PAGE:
"There were more empty storefronts in previous years and the sidewalks and the landscaping was just dated, it was old, so that was the real driving force behind getting it cleaned up and made new," he said.
While there is some minimal disruption during the construct, he said the project was broken into phases to help minimize the affect. He said about 20 businesses would be affected by the final phase, along with some improvements to residential areas along Lakewood Avenue.
"The newer section has a nice new feel and vibe to it," he said. "A big draw these days is for people to see a little bit of flash and beauty when they walk into a place."
To implement the diagonal parking, which Gillen said was to improve vehicle and traffic safety, the city needed to acquire property from business owners. Two business, Head to Tail and Domani Spa, agree to sell a portion of their property to the city, but one property owner is holding back.
During an Upper Union Street BID board meeting on Dec. 1, the group unanimously passed a resolution "to support any action by the City necessary to assure that Phase III of the Upper Union Streetscape Project proceeds in 2011."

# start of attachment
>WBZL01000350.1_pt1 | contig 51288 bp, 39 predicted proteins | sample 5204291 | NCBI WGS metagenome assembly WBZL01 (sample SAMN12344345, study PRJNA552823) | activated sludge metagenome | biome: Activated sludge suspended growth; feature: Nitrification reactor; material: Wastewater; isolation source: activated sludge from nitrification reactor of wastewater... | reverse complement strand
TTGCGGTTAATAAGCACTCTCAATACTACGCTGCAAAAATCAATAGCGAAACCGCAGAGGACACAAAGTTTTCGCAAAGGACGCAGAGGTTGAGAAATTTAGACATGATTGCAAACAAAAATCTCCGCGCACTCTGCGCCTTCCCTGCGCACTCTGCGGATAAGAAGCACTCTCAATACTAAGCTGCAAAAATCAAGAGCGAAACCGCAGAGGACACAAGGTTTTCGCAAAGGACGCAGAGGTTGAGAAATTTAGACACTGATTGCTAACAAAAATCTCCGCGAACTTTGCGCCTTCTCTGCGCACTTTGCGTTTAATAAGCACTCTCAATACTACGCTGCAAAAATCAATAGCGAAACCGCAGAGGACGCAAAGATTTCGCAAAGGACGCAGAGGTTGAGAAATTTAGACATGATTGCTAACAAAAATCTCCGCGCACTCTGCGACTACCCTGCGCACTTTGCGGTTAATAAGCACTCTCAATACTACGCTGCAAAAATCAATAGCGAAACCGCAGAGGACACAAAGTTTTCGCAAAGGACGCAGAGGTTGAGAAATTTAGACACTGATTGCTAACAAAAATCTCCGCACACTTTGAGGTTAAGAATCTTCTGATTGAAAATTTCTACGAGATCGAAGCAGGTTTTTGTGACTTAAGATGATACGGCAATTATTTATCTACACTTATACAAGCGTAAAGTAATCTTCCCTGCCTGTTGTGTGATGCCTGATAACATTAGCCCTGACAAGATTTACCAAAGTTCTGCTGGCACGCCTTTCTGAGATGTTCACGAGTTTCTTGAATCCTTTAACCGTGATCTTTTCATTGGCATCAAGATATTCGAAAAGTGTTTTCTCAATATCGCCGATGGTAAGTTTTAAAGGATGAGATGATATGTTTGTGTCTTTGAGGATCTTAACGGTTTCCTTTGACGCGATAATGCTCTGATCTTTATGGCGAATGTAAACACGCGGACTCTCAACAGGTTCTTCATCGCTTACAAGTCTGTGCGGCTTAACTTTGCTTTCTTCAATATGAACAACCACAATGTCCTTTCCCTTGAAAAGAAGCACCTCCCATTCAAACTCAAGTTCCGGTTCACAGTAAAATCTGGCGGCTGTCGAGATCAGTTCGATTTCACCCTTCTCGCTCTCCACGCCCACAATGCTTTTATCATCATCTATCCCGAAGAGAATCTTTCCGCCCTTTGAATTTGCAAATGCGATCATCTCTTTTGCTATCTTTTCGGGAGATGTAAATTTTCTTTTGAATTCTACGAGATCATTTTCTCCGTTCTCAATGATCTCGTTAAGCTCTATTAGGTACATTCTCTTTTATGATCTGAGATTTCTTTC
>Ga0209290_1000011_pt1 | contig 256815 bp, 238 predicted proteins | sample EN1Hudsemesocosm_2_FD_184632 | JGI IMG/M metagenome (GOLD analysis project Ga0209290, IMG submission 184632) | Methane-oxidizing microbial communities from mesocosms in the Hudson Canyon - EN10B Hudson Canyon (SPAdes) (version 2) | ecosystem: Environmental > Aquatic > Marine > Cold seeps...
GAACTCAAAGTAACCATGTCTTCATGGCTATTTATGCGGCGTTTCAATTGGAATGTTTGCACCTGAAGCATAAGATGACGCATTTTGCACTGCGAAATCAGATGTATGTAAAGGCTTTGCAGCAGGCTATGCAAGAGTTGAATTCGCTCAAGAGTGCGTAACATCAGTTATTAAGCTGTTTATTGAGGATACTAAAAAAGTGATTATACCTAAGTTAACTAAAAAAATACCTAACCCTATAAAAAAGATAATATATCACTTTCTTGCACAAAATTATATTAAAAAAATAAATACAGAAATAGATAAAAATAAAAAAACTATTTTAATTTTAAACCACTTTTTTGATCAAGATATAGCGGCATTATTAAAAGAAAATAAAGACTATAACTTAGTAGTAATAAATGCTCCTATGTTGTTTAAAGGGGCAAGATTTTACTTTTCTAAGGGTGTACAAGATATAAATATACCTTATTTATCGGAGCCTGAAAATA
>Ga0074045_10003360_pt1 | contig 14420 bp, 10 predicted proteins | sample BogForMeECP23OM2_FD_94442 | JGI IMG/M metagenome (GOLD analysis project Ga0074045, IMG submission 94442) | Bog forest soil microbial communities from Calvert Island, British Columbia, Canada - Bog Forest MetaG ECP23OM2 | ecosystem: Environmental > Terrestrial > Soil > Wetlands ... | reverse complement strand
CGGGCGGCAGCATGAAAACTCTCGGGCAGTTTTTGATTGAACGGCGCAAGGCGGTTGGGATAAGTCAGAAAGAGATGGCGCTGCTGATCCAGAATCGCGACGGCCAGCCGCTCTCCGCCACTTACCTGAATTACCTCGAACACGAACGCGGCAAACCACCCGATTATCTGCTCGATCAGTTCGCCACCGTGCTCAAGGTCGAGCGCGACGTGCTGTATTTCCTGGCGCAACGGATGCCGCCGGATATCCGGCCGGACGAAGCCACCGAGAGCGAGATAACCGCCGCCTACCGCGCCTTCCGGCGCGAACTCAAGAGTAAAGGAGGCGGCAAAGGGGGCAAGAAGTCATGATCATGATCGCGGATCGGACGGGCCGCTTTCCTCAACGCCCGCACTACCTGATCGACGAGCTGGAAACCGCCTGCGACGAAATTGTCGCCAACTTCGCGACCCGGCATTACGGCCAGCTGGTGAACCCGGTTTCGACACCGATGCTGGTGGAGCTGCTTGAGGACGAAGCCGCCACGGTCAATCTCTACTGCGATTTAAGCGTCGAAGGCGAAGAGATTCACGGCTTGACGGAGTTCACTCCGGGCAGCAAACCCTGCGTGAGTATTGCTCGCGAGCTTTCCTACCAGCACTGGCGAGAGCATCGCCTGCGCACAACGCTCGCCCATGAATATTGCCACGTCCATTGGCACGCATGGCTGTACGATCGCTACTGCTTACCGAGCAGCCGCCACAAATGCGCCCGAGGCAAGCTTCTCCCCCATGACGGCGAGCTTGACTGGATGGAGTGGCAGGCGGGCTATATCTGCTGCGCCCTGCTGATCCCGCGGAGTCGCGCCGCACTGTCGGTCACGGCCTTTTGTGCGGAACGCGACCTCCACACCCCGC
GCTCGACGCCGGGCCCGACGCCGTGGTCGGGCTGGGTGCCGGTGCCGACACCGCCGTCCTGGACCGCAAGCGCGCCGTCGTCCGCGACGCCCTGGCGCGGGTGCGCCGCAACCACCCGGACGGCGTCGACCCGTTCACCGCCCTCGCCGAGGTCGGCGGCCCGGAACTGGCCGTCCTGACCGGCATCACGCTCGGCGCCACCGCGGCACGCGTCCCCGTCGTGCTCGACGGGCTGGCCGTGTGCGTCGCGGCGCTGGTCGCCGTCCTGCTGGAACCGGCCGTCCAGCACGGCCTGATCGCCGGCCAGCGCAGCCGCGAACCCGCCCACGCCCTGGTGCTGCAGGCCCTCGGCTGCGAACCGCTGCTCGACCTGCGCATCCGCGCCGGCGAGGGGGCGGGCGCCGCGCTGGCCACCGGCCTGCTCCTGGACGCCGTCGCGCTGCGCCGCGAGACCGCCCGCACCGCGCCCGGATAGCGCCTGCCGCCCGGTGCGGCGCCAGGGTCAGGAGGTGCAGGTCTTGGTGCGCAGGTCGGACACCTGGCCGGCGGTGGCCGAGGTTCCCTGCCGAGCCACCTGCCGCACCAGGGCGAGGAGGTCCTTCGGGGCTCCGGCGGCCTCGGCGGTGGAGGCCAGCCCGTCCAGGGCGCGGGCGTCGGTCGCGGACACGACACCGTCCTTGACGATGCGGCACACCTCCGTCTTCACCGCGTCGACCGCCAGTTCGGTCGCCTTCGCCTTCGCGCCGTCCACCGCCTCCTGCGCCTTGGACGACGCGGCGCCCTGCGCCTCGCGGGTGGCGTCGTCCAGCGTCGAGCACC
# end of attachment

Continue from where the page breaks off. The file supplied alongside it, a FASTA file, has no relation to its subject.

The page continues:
If negotiations can't be completed, officials said the city might try to acquire the property through the eminent domain process, which can be used to obtain property for road improvement projects. Other stated alternatives are to place a curb along the entire block, resulting in less parking, or leaving this area out of the streetscape project.
"The BID board agrees fully with the plan to the parking design as it was originally done three years ago," said DiCocco. "For safety concerns, people going in and out of that parking area right now is very dangerous for both pedestrians walking on the sidewalk and the cars backing out to a pretty busy intersection."